@JerryGuern as we discussed on your last question, you will have a limited number of digits of precision left after a certain number of iterations. Starting from machine precision, you will have 11 digits left after 100 iterations; 6 after 200; and 2 after 400. So it depends on what your precision requirements are and how many iterations you want to do (and somewhat on the starting point) as to whether machine precision will be enough or not. – Oleksandr R. Jan 17 at 16:00
2  
@OleksandrR. About the "colors". I don't ultimately want to display the contours that lay outside the mandelbrot set, I was to display just the set itself but with the filaments exaggerated in thickness just enough to keep them visible and the displayed set visibly connected. That's what led to my playing with ContourPlot. If I could display the z1[n,c]==2 contour and increase n so that it's indistinguishable from the n->Inf contour at current resolution, that would give me what I want. Not a great idea, I know, but it motivated my questions about ContourPlot. – Jerry Guern Jan 17 at 20:43

Again I will propose solving the problem by a recursive function.

helper[c0_, c_] :=
  Module[{r = (Abs[#] < 2 & /@ c)}, Pick[#, r] & /@ {c0, c^2 + c0}]
z[n_Integer?Positive, c0_List] := z[n - 1, c0, c0^2 + c0]
z[0, c0_, _] := c0
z[n_, c0_, c_] := z[n - 1, Sequence @@ helper[c0, c]]

With[{stepSize = .0001, n = 46},
  Module[{c0, p},
    c0 = 
      Flatten[
        Table[x + I*y, 
          {x, -1.42, -1.39, stepSize}, {y, -.005, .025, stepSize}]]; 
    p = z[n, c0];
    ListPlot[Transpose[{Re[p], Im[p]}]]]]

plot

Note: because z is tail recursive, Mathematica eliminates the recursion and evaluates it iteratively. So this should be considered an iterative solution as requested.

share|improve this answer
    
Ah. I always learn a lot from your answers, @m_goldberg. But why did you put mandelbrot in the title? I'm using the mandelbrot iterator as an example because it's simpler than my iterator, but the techniques being discussed aren't limited to the mandelbrot set. – Jerry Guern Jan 17 at 5:42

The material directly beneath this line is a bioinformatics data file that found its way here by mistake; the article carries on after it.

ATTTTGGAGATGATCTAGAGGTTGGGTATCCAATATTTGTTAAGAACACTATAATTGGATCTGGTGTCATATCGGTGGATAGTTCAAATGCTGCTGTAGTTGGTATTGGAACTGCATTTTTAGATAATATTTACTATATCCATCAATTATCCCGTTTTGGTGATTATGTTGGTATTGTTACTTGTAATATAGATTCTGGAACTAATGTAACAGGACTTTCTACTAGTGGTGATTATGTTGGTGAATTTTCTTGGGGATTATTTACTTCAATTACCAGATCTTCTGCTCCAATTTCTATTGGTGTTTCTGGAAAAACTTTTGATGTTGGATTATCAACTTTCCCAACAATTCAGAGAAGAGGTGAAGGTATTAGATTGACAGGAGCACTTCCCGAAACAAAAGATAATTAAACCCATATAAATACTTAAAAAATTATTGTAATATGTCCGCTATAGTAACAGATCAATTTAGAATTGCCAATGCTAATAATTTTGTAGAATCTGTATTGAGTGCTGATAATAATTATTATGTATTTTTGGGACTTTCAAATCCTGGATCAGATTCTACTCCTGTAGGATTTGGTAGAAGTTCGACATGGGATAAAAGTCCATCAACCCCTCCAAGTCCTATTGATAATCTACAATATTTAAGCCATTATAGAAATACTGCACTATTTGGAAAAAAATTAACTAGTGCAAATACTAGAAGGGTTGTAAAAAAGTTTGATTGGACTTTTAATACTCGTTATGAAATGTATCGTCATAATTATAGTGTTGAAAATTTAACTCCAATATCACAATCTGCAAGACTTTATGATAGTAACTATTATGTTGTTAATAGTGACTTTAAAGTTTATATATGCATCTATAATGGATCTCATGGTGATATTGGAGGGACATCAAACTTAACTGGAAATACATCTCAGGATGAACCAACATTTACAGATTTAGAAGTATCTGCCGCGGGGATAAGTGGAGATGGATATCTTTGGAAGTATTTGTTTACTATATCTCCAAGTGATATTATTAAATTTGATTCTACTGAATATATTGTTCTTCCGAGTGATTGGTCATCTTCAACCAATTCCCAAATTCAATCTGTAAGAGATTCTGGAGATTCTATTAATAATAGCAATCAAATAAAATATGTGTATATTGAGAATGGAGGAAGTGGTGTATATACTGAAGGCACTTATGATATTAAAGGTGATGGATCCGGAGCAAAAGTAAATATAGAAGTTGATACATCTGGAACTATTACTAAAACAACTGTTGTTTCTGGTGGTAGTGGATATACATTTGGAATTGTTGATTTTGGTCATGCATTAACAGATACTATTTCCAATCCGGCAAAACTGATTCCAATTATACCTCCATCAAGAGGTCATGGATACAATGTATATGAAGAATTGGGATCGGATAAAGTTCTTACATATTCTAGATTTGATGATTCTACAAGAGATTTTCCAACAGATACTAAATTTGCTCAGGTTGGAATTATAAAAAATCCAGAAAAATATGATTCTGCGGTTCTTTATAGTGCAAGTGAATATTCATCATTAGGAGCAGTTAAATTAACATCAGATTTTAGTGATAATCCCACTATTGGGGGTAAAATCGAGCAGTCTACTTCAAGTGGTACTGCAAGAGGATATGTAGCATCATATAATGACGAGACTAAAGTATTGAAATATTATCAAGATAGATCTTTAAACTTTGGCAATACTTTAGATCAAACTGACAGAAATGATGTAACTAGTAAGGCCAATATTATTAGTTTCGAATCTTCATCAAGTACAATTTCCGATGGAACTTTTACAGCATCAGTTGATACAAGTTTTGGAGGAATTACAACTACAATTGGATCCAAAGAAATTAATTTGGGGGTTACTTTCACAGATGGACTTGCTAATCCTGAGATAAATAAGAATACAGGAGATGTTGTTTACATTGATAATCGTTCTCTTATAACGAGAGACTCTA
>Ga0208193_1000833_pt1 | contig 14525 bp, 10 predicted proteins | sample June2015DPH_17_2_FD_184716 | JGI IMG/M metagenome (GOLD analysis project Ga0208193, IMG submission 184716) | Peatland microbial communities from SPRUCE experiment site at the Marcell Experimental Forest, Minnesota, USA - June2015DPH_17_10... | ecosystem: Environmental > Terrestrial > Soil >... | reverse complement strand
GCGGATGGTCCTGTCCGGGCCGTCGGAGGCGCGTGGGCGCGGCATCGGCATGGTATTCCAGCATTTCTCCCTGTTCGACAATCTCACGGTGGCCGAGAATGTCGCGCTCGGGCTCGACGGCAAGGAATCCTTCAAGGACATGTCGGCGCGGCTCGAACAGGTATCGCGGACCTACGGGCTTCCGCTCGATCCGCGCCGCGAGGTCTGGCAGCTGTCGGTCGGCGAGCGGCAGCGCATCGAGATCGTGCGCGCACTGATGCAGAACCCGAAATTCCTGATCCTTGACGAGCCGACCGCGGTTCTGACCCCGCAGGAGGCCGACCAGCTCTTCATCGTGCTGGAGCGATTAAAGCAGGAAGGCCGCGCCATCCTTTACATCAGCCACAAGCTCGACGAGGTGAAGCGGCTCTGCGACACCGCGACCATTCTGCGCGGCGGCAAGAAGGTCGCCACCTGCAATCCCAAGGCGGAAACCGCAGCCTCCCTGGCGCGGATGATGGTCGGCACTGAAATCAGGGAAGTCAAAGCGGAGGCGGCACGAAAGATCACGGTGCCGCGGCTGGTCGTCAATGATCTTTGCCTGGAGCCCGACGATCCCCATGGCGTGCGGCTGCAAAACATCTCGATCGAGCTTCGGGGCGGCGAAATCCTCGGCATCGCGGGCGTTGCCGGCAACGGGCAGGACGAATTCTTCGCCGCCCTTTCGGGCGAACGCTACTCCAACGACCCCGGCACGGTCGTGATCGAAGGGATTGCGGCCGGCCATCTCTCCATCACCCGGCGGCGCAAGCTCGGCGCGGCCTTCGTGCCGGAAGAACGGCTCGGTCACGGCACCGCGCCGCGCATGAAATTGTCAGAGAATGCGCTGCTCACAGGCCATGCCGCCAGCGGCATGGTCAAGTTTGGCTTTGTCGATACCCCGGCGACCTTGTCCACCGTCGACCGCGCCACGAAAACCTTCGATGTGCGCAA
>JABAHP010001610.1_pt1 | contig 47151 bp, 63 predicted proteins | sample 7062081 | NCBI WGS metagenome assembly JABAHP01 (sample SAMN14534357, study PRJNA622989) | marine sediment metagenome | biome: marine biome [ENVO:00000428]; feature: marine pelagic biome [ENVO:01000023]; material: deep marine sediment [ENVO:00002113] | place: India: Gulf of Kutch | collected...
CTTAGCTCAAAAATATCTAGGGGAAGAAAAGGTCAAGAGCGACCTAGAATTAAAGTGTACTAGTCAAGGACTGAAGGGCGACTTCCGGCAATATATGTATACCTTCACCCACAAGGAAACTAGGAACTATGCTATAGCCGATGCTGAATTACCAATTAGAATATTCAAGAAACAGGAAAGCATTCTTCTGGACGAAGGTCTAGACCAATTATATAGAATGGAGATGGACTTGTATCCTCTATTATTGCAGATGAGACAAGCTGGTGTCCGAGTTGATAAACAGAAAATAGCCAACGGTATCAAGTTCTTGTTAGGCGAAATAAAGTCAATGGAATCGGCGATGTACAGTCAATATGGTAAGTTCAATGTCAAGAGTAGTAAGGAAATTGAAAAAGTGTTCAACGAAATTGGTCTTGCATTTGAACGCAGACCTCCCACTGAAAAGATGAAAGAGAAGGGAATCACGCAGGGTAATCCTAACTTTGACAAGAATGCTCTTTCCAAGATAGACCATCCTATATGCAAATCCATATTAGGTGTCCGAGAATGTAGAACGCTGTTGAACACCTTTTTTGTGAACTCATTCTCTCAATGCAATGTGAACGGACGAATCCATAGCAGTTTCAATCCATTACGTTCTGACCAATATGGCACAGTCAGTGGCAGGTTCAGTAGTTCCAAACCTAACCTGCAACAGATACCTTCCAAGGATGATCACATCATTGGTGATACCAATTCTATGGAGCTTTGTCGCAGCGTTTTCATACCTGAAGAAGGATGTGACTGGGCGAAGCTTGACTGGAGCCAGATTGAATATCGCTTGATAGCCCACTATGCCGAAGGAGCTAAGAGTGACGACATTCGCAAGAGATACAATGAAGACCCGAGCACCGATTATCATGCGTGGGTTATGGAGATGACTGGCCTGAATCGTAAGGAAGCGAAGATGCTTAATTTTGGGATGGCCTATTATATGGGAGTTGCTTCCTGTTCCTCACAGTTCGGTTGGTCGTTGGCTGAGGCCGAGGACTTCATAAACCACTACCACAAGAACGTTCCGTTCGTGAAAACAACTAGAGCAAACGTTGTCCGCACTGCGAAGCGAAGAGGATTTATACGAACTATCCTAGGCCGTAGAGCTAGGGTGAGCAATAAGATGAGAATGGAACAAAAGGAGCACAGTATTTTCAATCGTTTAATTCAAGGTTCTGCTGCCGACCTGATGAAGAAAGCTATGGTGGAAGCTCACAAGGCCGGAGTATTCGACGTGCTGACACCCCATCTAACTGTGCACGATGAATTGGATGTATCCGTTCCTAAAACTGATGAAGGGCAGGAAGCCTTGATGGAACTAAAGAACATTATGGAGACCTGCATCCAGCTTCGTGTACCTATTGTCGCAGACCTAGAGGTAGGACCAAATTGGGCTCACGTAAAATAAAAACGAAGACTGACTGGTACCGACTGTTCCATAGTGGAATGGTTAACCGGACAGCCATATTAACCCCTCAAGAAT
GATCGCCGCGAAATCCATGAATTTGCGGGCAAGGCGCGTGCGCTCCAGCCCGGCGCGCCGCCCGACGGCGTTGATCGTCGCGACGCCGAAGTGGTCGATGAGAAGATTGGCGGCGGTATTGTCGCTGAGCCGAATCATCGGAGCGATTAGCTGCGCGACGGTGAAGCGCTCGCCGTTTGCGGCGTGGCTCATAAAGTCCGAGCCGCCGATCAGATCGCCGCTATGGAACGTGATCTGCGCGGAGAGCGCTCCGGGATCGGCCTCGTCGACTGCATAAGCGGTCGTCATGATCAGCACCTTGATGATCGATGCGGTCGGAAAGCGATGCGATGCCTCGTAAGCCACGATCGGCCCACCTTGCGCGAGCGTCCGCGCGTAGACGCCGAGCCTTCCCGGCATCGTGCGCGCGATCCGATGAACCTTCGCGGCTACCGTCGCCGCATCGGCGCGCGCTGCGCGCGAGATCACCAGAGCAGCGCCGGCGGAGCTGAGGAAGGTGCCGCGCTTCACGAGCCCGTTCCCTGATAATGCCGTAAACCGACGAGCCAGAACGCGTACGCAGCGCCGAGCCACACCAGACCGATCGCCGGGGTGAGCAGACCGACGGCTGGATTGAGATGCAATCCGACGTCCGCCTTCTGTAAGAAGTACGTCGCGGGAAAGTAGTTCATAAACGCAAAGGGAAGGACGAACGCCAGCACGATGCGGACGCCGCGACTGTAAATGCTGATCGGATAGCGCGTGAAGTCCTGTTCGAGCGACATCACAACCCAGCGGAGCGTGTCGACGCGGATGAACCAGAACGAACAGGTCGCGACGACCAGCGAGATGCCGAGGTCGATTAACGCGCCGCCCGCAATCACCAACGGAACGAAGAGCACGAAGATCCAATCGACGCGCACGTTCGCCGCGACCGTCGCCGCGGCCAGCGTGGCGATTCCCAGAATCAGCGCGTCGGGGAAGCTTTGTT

1  
@JerryGuern. I put "Mandelbrot" in the title because I think this question and both answers will be of interest to people looking for Mathematica generators of the Mandelbrot set. I did it to make it easy for them to find the question in searches. I saw nothing in your question that indicated to me you were really interested in iteration in the abstract. – m_goldberg Jan 17 at 9:09
1  
@JerryGuern I believe it may be useful to you to search on this site using "mandelbrot" as a search term. The subject of fast iterations has been discussed previously. Perhaps I should mention that, for me at least, with your multiple very similar questions about the subject it is becoming a little difficult to discern what you really want. – Oleksandr R. Jan 17 at 17:18
    
@OleksandrR. I've done that. I am working on a fractal problem with similarities to the mandelbrot set. But each of my similar recent questions posted here has been about a distinct specific MMa issue I encountered while working on the fractal problem. I've posted math-specific questions on the math SE site. I'm trying hard to stick to the rules and keep my questions distinct, specific, and on the appropriate site. I've had to do this because SE is a Q-A site not a discussion site. – Jerry Guern Jan 17 at 20:07
2  
@JerryGuern your recent questions are certainly very concrete, but it seems to me that answers risk missing the point without some hint to your overall purpose. Your explanation here makes sense and I understand now why you need high precision, so thank you for that. My suggestion would be not to be extremely concerned with "the rules" but rather simply to ensure that your questions cannot too easily be misinterpreted in such a way as to conflict with your real goals. Being as specific as possible is an important part of that, IMO. – Oleksandr R. Jan 17 at 21:08